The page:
A solicitor is warning home buyers to know their rights when purchasing a property which is leasehold.
Helen Clutterbuck, solicitor in the Litigation & Dispute Resolution team at law firm Napthens, reports that many new-build property developments are offering homes as leasehold, as opposed to freehold.
A fundamental difference is that where the property is leasehold the freeholder may be able to recover possession of the property if there are any breaches of the lease.
Historically, this was never a problem in respect of long leases that were for a term of 999 years, and for a nominal rent; however, as rents increase and more conditions are inserted into leases this may pose more of a problem in the future.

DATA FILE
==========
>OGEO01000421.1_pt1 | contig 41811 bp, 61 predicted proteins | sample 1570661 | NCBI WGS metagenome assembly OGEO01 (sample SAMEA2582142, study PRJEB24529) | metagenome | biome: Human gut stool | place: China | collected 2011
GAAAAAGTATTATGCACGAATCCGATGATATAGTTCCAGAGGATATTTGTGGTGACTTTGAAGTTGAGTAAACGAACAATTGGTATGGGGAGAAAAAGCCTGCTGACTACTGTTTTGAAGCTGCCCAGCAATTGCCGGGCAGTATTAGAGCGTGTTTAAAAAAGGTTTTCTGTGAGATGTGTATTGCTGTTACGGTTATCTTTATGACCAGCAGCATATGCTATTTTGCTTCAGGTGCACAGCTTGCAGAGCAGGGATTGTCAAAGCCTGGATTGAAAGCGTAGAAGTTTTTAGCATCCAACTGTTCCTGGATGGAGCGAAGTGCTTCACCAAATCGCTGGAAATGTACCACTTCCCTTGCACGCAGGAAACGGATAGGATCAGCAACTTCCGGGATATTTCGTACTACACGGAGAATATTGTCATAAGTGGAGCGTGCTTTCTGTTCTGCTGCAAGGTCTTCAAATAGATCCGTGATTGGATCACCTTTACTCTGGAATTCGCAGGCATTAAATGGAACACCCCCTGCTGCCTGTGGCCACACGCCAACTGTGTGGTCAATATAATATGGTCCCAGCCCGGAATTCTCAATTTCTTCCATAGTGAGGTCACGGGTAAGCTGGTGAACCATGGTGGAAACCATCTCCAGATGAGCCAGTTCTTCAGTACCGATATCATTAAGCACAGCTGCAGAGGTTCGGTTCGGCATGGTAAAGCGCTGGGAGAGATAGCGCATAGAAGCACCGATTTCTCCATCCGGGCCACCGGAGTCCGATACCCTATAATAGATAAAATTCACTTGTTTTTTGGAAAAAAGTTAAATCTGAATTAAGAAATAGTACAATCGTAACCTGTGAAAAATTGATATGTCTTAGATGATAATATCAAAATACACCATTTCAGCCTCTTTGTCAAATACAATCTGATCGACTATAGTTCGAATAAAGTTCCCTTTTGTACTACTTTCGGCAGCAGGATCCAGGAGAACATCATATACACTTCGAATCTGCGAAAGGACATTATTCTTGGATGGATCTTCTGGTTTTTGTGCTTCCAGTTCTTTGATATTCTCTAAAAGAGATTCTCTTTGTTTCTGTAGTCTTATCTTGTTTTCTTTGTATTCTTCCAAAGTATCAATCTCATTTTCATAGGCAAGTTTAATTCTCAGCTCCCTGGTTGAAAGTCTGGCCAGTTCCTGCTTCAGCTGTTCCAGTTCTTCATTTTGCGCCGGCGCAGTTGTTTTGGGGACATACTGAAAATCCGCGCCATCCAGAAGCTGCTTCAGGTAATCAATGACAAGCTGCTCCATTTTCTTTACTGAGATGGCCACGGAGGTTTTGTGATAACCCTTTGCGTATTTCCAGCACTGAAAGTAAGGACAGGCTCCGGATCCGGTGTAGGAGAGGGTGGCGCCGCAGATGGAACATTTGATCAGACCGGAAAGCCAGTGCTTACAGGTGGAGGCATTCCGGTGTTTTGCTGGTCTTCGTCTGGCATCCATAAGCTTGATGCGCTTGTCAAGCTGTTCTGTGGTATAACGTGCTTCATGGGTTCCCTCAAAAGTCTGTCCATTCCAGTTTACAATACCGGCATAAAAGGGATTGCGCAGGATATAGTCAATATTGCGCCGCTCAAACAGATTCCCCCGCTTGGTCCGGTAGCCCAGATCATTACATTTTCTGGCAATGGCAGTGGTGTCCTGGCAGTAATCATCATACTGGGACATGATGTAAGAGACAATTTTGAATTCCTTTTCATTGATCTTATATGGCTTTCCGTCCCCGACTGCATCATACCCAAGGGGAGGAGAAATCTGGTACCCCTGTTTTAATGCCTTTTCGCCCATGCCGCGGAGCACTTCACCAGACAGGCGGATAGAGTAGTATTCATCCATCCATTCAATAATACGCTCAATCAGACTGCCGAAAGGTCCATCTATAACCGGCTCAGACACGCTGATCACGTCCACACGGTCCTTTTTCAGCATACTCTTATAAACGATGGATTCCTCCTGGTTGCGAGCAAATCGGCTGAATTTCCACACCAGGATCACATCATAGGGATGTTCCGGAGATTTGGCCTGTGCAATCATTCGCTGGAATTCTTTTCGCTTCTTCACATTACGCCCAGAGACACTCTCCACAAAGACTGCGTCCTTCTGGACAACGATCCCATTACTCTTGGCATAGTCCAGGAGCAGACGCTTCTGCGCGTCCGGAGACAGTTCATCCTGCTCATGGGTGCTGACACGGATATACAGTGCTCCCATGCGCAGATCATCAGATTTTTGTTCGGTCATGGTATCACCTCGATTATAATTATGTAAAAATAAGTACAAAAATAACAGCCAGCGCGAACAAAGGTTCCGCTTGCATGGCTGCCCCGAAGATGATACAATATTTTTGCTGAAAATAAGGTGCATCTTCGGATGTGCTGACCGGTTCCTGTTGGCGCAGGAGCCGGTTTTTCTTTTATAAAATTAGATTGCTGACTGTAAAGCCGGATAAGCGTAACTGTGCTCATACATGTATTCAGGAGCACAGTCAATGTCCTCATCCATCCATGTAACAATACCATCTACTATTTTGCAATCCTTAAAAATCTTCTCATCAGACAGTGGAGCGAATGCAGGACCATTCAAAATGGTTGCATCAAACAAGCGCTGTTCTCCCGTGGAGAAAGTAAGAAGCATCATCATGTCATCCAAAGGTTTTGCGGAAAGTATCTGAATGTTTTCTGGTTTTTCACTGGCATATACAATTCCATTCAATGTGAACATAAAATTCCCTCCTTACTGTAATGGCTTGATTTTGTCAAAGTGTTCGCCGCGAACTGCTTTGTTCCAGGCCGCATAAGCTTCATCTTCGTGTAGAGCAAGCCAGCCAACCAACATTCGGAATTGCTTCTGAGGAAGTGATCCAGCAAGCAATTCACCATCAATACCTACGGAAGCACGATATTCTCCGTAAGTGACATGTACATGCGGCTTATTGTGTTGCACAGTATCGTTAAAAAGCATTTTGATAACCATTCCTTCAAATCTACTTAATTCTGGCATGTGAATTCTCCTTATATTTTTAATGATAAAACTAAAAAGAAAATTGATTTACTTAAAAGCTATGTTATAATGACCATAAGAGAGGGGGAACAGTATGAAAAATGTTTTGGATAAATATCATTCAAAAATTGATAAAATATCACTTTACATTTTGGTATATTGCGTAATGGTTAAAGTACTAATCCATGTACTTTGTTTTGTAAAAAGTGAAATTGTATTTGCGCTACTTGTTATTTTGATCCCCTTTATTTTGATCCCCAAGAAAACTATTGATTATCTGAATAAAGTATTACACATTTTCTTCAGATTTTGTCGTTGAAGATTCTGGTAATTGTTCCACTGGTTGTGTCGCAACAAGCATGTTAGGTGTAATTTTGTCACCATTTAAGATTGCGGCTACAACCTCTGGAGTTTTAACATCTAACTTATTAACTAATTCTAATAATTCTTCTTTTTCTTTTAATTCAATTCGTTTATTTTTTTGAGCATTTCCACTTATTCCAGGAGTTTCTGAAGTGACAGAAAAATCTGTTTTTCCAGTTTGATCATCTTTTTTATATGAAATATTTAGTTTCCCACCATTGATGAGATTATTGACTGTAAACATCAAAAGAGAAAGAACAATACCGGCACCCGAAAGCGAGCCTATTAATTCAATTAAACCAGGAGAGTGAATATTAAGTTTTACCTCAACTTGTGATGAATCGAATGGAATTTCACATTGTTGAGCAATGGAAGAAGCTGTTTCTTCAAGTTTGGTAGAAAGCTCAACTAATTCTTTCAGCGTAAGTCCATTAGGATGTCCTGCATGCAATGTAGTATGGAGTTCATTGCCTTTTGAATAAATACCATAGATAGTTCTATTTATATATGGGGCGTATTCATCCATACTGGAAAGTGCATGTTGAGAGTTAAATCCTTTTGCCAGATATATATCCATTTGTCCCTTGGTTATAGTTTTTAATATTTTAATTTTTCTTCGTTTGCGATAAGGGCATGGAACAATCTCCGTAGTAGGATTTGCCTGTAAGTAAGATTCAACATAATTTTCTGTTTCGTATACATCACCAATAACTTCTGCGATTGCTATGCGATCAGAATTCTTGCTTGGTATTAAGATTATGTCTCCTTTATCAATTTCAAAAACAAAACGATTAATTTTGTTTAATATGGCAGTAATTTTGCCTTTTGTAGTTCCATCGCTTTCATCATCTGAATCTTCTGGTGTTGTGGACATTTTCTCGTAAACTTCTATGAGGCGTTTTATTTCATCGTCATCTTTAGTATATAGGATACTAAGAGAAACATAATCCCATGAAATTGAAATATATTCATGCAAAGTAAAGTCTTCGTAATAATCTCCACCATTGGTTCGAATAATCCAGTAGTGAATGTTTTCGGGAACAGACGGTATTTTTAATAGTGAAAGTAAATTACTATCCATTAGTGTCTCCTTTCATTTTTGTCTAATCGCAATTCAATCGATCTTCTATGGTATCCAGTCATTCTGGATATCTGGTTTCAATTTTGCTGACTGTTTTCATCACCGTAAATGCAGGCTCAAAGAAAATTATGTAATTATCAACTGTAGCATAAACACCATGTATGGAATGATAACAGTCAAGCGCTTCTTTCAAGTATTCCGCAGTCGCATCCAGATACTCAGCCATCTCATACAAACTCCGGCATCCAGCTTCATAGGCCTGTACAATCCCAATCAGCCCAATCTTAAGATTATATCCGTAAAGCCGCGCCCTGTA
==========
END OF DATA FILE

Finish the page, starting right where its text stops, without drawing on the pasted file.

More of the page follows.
A typical clause is where building work is carried out on a property, most leases will require permission first. Other clauses, such as rent reviews, can have legal ramifications.
Helen said: “If a leasehold contract has a rent review built in, it’s important to be aware of this. Traditionally the rent may just have been a few pounds a year, but more recently-built properties can have significantly more to pay.
“It’s important to be aware that if a rent increases over £250, the lease may become what is known as an assured tenancy. This can bring with it important legal changes to the rights of a homeowner.
“As such, it’s important to be aware of the differences between freehold and leasehold, and for home buyers to take proper legal advice if they are unsure.”